Thai Fight 2013~ King of Muay Thai Review

The first Thai Fight show of 2013 kicked off a few hours ago in Pattaya, featuring names like Saiyok Pumphanmung, Sudsakorn Sor Klinmee, Iquezang Kor Rungthanakeat, and Saenchainoi Pumphanmung. In typical Thai Fight fashion each Thai was matched up with a farang and competed over the course of 3 rounds instead of the usual 5. The undercard of the event wasn’t broadcasted on Channel 3, so I’ll just be taking a look at the main fights.


Fight 1: Peemai JitMuangnon vs. Jackson Alves de Souza

I won’t spend too much time on this match because it was extremely lackluster. Peemai was clearly the better fighter, but both guys had an ugly to watch style. The judges didn’t give an an 8 count to the Thai even after being knocked down by a lazy head kick in the first round, which could have potentially made the bout a draw. It didn’t happen though, and Peemai walked away with a unanimous decision.


Fight Two: Saiyok vs. Thiago Texeira

Some people started to doubt Saiyok was the Thai to beat at 70 kg after he dropped two fights last year to Mootje Kamal and Dylan Salvador. In my humble opinion, he’s still the best. A loss to Kamal is a loss to one of the greatest farangs in recent history, and his fight with Salvador was decided by an injury. Either way, tonight saw his return to form against a very game Thiago Texeira.

Texeira came out swinging in the first, but Saiyok pushed forward throwing elbow after elbow, each whizzing by Texeira’s head until one found it’s mark almost a minute into the first round. Cut and bloodied nearly from the start, Thiago was never able to mount an attack. For a moment it looked as though Saiyok could have ended the fight in the second round, but whether it was through his grit or the Thai’s mercy, Texiera pushed through to the final bell. Saiyok earned a unanimous decision victory and I imagine Thiago was happy to have survived until the end.


Fight 3: Iquezang vs. Behzad Rafigh Doust

This entire match-up was craziness waiting to happen. Doust was outclassed even before the fight started- the highest level he had fought prior to Thai Fight was in the Korea MAX tournament that took place a few weeks previously. He lost in the opening round.

Iquezang took the fight with a grain of salt. He danced, made faces, jumped in the air, and threw more flying knees than I have fingers. To his credit, Doust did not give up or let himself be intimidated. After all was said and done however, Iquezang took home a clear-cut unanimous decision win.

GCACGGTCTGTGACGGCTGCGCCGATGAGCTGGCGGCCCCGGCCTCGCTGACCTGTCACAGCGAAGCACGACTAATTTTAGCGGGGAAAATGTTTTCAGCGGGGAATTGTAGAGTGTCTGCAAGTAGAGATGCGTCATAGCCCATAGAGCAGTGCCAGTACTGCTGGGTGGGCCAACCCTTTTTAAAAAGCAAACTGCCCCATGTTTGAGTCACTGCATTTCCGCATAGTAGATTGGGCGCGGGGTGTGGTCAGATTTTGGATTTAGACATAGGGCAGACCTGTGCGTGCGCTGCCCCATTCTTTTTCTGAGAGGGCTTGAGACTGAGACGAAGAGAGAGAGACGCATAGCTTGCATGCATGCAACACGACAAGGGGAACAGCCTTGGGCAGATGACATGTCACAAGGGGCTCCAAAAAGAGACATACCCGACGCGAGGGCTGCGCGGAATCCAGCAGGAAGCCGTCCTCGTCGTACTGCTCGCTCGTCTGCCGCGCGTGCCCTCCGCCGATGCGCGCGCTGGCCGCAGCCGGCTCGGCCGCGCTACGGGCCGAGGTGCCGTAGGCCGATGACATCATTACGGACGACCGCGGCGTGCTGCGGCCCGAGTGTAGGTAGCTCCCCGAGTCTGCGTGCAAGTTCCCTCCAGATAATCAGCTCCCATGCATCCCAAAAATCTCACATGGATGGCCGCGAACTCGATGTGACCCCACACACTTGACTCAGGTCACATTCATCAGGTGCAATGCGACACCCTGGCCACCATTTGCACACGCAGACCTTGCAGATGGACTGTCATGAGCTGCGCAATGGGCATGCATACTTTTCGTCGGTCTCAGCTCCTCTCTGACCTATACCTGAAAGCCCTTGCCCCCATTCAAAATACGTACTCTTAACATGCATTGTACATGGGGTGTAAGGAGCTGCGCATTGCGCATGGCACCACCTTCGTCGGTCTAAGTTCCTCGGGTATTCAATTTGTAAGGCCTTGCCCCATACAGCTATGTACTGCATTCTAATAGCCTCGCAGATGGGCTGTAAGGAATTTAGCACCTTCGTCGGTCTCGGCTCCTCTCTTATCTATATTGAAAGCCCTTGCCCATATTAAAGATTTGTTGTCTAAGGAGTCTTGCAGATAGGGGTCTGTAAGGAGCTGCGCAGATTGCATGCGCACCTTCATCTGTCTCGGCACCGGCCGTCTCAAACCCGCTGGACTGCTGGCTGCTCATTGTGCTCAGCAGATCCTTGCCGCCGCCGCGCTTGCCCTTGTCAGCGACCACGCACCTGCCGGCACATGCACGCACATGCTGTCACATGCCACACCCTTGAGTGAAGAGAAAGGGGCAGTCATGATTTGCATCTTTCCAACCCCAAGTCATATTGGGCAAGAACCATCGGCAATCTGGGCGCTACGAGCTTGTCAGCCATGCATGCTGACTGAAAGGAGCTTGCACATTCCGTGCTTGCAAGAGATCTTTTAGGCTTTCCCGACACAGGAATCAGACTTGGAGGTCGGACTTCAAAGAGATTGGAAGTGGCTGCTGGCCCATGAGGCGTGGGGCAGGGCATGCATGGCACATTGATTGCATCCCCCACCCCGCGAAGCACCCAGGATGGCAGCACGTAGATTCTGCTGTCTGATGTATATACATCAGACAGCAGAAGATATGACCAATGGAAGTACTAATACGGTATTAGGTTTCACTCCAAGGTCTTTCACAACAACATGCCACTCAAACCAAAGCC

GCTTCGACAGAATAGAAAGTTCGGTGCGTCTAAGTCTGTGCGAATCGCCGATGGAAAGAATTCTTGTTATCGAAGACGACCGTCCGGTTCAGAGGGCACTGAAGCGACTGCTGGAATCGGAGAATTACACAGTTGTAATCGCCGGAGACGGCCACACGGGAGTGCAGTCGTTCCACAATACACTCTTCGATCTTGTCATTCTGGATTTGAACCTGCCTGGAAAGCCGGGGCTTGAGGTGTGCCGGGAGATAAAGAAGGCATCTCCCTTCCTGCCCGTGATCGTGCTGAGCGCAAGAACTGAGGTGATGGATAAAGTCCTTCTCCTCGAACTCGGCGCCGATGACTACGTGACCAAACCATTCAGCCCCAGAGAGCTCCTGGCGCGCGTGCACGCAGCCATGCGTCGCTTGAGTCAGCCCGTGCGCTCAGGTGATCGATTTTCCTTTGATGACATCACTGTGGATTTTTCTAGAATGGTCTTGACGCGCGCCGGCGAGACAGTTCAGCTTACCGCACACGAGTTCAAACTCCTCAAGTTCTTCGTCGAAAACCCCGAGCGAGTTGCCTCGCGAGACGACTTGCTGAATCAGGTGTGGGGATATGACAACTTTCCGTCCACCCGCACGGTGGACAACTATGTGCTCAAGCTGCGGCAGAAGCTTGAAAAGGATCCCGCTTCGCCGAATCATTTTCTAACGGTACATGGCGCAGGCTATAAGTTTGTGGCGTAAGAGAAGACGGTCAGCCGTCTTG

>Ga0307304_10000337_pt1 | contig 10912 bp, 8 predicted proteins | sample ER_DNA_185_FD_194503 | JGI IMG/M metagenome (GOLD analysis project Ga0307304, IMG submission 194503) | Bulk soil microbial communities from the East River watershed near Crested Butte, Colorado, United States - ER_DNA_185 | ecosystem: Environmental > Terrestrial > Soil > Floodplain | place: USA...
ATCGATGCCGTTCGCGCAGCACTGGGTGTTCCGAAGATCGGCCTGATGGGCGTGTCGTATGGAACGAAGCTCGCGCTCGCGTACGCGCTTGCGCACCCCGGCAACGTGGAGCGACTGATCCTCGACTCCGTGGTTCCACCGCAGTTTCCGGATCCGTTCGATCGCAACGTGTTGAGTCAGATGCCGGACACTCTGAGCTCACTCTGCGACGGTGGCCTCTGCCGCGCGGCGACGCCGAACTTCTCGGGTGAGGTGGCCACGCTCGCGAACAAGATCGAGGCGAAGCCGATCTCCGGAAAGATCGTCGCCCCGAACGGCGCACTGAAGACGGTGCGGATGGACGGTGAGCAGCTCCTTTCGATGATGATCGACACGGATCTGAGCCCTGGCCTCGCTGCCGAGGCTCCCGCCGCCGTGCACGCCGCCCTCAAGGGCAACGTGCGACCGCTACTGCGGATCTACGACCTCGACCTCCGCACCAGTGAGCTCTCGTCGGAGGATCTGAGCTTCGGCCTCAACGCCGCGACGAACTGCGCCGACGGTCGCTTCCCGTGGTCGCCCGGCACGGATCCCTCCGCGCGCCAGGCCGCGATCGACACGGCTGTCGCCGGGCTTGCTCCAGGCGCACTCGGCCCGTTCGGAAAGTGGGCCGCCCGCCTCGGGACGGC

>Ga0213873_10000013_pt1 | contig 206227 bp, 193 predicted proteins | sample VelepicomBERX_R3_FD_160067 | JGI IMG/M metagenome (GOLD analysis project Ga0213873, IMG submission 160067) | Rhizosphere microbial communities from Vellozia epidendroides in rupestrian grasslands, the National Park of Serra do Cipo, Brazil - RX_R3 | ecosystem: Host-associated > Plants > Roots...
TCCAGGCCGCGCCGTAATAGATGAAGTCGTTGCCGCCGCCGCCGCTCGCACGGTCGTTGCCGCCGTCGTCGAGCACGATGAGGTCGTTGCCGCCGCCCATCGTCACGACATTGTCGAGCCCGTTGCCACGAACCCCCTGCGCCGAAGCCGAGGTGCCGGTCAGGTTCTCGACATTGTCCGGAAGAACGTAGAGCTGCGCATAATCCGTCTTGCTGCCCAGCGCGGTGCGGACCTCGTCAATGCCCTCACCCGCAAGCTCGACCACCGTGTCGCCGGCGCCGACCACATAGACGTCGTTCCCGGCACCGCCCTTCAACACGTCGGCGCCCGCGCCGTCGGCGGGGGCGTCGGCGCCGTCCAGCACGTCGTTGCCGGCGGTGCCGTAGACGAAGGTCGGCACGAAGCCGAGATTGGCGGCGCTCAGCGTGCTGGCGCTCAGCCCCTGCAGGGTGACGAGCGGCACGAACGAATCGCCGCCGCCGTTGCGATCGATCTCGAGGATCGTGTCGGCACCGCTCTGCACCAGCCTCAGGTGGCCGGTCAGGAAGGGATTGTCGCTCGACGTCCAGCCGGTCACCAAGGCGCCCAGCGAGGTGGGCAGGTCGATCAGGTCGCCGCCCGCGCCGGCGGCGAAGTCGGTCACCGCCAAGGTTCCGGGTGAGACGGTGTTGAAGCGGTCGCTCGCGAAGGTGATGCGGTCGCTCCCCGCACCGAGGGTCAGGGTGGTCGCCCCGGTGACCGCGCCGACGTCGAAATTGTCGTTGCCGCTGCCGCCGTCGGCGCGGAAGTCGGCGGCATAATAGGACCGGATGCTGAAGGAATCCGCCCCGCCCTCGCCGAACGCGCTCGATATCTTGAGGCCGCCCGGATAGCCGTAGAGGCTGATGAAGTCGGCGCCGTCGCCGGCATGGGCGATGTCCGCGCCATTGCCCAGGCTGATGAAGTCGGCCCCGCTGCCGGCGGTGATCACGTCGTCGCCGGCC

Fight 4: Yodpayak vs. Paulo Sergio dos Santos

A student of Kaoklai, Yodpayak must have been instructed to fight the exact opposite of Iquezang. About a minute into the first round the Thai landed a crippling blow to the body of the stunned Brazilian. The punch dropped Sergio to the ground where he remained until the ref counted him out.

Fight 5: Sudsakorn vs Veselin Veselinov

Veselinov gave it everything he had in the first round. You could almost feel his drive to end the fight before Sudsakorn slipped into the typical Thai rhythm and began his methodical, painful breakdown of the Russian’s defense. While Veselinov’s left hook managed to find Sudsakorn’s jaw more than once in the first, it became exceedingly apparent that his range of weapons was highly limited at the start of the next round.

In round 2 Suds began unloading on all cylinders, hurting Veselinov and knocking him down. The Russian never recovered. While he foggily waded through the remainder of the second round, round 3 became an absolute beat down. Sudsakorn knocked him down once in the opening few seconds of the third, before finishing him off with a punch around the second minute mark.


Fight 6: Payakdam vs. Ashley Bryne

This was the fastest fight of the night. Payakdam came out swarming from the opening bell and Bryne just couldn’t keep up. After being downed multiple times with the first two minutes, Payakdam finally put Bryne away for good late in the first, winning by TKO.


Fight 7: Saenchainoi vs. Jose Neto

Of all the fights most people assumed had the potential of being close, it wasn’t this one. Neto proved the disbelievers wrong by keeping up with Saenchainoi rather admirably over the course of three rounds. The fights was ugly overall, and Saenchainoi has slowed considerably from his prime. Considering the fight was at 68 kg, he also had a bit of pudge around the mid-section and may not have been in the best shape.

The action was back and forth and primarily clinch heavy. Neto has a wild style and was physically stronger than the Thai, but Saenchainoi’s ring generalship saw that his hand was raised at the end of three rounds.



While it’s always good to watch some of the best higher weight Thai fighters in the business, this Thai Fight was a far cry from some of the earlier shows with Fabio Pinca, Michael Piscitello, Houcine Bennoui, and other world class farang fighters. As time has gone on we’ve seen the Thai’s competition go from elite, to relatively middle of the pack. This is not knocking the foreign fighters at all. They give it their best shot and try to put on entertaining shows for the fans. But when there’s already a great difference in skill between the Thai’s on Thai Fight and high level farang opponents, it seems strange that the quality of competition would get lower instead of higher. Hopefully we’ll see some bigger names from TF in the future.